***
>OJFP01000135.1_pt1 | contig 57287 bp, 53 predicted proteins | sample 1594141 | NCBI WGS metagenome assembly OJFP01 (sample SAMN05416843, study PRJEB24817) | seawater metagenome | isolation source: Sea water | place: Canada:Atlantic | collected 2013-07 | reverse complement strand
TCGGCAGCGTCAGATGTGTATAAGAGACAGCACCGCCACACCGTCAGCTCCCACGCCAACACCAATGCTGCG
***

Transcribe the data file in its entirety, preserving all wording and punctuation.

>OJFP01000135.1_pt1 | contig 57287 bp, 53 predicted proteins | sample 1594141 | NCBI WGS metagenome assembly OJFP01 (sample SAMN05416843, study PRJEB24817) | seawater metagenome | isolation source: Sea water | place: Canada:Atlantic | collected 2013-07 | reverse complement strand
TCGGCAGCGTCAGATGTGTATAAGAGACAGCACCGCCACACCGTCAGCTCCCACGCCAACACCAATGCTGCG